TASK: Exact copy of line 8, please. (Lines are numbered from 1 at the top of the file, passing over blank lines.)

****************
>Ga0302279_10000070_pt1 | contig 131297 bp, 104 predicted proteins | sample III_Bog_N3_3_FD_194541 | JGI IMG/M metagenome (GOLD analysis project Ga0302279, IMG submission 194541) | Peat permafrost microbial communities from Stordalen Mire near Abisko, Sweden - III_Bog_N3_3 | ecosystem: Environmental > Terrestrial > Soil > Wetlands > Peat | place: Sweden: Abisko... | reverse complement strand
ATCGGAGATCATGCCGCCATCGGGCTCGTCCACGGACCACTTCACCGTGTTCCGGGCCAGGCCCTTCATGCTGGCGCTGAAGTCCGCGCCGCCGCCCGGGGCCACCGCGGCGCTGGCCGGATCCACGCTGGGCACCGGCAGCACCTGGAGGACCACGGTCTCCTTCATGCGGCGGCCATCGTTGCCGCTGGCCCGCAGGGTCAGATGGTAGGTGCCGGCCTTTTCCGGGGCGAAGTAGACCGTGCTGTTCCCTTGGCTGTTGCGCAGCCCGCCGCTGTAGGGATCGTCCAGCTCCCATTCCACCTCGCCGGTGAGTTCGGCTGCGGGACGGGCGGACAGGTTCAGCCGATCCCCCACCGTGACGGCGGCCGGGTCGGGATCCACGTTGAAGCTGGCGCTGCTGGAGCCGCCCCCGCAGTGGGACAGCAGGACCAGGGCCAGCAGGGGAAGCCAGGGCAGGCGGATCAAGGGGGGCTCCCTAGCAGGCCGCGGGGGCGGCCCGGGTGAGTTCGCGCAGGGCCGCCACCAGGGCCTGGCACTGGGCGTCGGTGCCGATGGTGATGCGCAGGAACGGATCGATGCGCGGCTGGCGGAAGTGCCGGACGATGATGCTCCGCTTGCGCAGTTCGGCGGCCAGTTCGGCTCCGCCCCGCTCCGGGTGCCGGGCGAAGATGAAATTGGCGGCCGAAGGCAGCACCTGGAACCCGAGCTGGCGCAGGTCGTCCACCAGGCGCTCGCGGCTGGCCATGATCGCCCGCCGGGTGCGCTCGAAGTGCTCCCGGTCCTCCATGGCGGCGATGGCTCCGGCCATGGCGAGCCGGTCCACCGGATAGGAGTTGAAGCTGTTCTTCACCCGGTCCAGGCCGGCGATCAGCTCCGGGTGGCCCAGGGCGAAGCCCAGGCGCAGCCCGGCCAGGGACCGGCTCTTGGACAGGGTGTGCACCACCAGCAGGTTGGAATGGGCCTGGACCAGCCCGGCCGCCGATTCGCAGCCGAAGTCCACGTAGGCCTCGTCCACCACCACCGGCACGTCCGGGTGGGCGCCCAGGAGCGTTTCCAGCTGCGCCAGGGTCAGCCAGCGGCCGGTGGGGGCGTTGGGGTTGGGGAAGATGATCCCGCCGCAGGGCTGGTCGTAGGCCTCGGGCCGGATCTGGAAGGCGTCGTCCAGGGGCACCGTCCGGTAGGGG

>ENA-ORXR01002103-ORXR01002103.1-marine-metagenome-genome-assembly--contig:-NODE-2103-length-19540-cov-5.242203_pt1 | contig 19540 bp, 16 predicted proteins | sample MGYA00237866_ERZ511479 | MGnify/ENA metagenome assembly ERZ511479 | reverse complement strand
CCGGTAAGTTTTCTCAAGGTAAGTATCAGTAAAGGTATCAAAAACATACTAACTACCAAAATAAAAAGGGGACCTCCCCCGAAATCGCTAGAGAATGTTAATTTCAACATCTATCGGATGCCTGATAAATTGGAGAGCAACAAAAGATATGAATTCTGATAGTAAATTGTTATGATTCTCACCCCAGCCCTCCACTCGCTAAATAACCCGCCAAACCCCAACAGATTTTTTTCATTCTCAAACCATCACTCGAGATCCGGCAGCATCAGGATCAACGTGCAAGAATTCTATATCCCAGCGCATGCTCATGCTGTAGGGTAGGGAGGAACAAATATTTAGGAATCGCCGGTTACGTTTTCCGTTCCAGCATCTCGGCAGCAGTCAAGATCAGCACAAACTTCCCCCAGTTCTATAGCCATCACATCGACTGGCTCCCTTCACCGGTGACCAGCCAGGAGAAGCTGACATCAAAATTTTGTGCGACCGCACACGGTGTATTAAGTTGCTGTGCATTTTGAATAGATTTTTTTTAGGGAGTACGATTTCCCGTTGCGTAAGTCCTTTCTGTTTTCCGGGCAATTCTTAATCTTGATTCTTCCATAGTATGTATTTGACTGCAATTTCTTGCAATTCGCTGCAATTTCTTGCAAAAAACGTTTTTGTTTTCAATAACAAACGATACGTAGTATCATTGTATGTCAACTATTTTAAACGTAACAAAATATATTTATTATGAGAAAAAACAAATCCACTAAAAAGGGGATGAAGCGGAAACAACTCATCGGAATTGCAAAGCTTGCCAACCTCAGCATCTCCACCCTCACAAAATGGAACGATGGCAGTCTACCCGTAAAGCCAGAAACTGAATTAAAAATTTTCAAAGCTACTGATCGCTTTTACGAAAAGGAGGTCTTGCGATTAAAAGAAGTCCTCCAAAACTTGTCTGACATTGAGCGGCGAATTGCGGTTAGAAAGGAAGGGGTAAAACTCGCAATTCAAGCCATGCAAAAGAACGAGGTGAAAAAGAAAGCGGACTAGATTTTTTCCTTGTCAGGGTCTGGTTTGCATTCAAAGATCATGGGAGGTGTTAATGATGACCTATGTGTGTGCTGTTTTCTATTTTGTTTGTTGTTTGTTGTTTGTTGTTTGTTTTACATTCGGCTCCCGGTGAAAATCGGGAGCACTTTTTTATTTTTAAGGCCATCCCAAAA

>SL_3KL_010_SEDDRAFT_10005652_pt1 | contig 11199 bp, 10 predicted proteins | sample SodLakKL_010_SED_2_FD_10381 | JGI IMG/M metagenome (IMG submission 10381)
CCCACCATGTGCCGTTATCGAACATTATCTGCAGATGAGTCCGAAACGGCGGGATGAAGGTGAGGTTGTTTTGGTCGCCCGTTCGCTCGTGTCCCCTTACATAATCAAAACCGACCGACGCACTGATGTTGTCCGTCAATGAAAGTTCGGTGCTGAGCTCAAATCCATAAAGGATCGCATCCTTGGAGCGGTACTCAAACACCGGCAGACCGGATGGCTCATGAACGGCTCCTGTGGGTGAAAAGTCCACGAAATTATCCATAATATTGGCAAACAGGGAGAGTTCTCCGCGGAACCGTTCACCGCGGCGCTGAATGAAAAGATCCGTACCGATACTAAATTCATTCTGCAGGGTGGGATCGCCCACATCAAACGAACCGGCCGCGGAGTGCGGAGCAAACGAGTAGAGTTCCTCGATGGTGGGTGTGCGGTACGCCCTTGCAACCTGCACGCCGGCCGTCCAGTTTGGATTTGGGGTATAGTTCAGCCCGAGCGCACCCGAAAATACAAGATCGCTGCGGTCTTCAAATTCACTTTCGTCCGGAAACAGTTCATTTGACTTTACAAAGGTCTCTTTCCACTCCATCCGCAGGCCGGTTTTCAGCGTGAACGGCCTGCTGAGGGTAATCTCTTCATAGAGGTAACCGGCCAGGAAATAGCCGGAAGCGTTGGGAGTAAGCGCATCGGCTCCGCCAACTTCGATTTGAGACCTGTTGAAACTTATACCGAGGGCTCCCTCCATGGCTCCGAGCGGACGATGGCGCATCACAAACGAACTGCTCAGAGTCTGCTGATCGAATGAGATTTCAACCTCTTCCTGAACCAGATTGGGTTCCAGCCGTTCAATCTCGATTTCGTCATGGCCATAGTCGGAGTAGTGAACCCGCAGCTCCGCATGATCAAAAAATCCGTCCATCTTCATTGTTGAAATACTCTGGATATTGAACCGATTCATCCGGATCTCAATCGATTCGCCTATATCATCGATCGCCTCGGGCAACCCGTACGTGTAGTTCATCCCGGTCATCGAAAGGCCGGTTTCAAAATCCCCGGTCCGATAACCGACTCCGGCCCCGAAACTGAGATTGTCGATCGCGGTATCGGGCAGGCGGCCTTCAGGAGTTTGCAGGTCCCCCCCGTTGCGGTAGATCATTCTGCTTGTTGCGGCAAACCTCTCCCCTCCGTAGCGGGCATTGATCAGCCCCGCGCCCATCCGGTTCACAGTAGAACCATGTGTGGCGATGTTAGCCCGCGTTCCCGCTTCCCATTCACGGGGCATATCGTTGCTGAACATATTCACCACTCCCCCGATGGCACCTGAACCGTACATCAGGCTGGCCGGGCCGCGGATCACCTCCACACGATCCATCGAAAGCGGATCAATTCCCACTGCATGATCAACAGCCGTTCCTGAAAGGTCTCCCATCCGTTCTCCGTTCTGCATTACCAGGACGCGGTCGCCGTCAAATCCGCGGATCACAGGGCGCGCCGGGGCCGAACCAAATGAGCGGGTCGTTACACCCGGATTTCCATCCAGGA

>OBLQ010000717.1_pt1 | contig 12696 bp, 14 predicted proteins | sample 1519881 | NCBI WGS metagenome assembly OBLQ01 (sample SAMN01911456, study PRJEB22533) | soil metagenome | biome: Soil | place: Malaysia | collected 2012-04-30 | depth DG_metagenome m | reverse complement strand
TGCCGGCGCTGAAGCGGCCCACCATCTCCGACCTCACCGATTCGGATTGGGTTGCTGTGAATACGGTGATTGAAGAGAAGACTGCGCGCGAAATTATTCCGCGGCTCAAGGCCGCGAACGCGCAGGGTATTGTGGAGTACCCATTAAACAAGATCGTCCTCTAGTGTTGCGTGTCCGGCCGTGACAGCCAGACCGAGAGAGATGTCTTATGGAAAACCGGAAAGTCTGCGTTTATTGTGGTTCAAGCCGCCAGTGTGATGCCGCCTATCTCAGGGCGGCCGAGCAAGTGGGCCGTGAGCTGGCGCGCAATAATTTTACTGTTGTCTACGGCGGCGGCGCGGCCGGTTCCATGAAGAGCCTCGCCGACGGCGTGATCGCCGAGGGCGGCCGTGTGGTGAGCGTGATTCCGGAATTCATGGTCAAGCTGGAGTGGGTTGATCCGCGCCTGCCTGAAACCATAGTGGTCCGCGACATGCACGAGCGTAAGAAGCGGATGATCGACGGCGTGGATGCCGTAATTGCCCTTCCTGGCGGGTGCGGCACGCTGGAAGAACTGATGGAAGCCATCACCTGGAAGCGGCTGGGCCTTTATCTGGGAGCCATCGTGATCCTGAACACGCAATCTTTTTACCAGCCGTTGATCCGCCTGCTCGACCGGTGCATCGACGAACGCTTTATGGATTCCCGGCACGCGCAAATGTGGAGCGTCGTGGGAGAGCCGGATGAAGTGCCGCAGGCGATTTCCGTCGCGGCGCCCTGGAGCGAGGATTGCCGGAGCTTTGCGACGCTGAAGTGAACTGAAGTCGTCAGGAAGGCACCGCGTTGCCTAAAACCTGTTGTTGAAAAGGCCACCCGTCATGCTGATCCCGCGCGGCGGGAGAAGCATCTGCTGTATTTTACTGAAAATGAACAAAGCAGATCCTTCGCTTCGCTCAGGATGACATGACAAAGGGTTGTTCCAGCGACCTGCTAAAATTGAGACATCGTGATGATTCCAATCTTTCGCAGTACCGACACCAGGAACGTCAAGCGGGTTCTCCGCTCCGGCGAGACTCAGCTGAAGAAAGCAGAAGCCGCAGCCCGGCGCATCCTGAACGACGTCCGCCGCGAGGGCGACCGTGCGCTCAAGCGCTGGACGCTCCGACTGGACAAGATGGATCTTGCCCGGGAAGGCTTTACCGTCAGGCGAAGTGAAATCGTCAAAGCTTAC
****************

TGCCGGCGCTGAAGCGGCCCACCATCTCCGACCTCACCGATTCGGATTGGGTTGCTGTGAATACGGTGATTGAAGAGAAGACTGCGCGCGAAATTATTCCGCGGCTCAAGGCCGCGAACGCGCAGGGTATTGTGGAGTACCCATTAAACAAGATCGTCCTCTAGTGTTGCGTGTCCGGCCGTGACAGCCAGACCGAGAGAGATGTCTTATGGAAAACCGGAAAGTCTGCGTTTATTGTGGTTCAAGCCGCCAGTGTGATGCCGCCTATCTCAGGGCGGCCGAGCAAGTGGGCCGTGAGCTGGCGCGCAATAATTTTACTGTTGTCTACGGCGGCGGCGCGGCCGGTTCCATGAAGAGCCTCGCCGACGGCGTGATCGCCGAGGGCGGCCGTGTGGTGAGCGTGATTCCGGAATTCATGGTCAAGCTGGAGTGGGTTGATCCGCGCCTGCCTGAAACCATAGTGGTCCGCGACATGCACGAGCGTAAGAAGCGGATGATCGACGGCGTGGATGCCGTAATTGCCCTTCCTGGCGGGTGCGGCACGCTGGAAGAACTGATGGAAGCCATCACCTGGAAGCGGCTGGGCCTTTATCTGGGAGCCATCGTGATCCTGAACACGCAATCTTTTTACCAGCCGTTGATCCGCCTGCTCGACCGGTGCATCGACGAACGCTTTATGGATTCCCGGCACGCGCAAATGTGGAGCGTCGTGGGAGAGCCGGATGAAGTGCCGCAGGCGATTTCCGTCGCGGCGCCCTGGAGCGAGGATTGCCGGAGCTTTGCGACGCTGAAGTGAACTGAAGTCGTCAGGAAGGCACCGCGTTGCCTAAAACCTGTTGTTGAAAAGGCCACCCGTCATGCTGATCCCGCGCGGCGGGAGAAGCATCTGCTGTATTTTACTGAAAATGAACAAAGCAGATCCTTCGCTTCGCTCAGGATGACATGACAAAGGGTTGTTCCAGCGACCTGCTAAAATTGAGACATCGTGATGATTCCAATCTTTCGCAGTACCGACACCAGGAACGTCAAGCGGGTTCTCCGCTCCGGCGAGACTCAGCTGAAGAAAGCAGAAGCCGCAGCCCGGCGCATCCTGAACGACGTCCGCCGCGAGGGCGACCGTGCGCTCAAGCGCTGGACGCTCCGACTGGACAAGATGGATCTTGCCCGGGAAGGCTTTACCGTCAGGCGAAGTGAAATCGTCAAAGCTTAC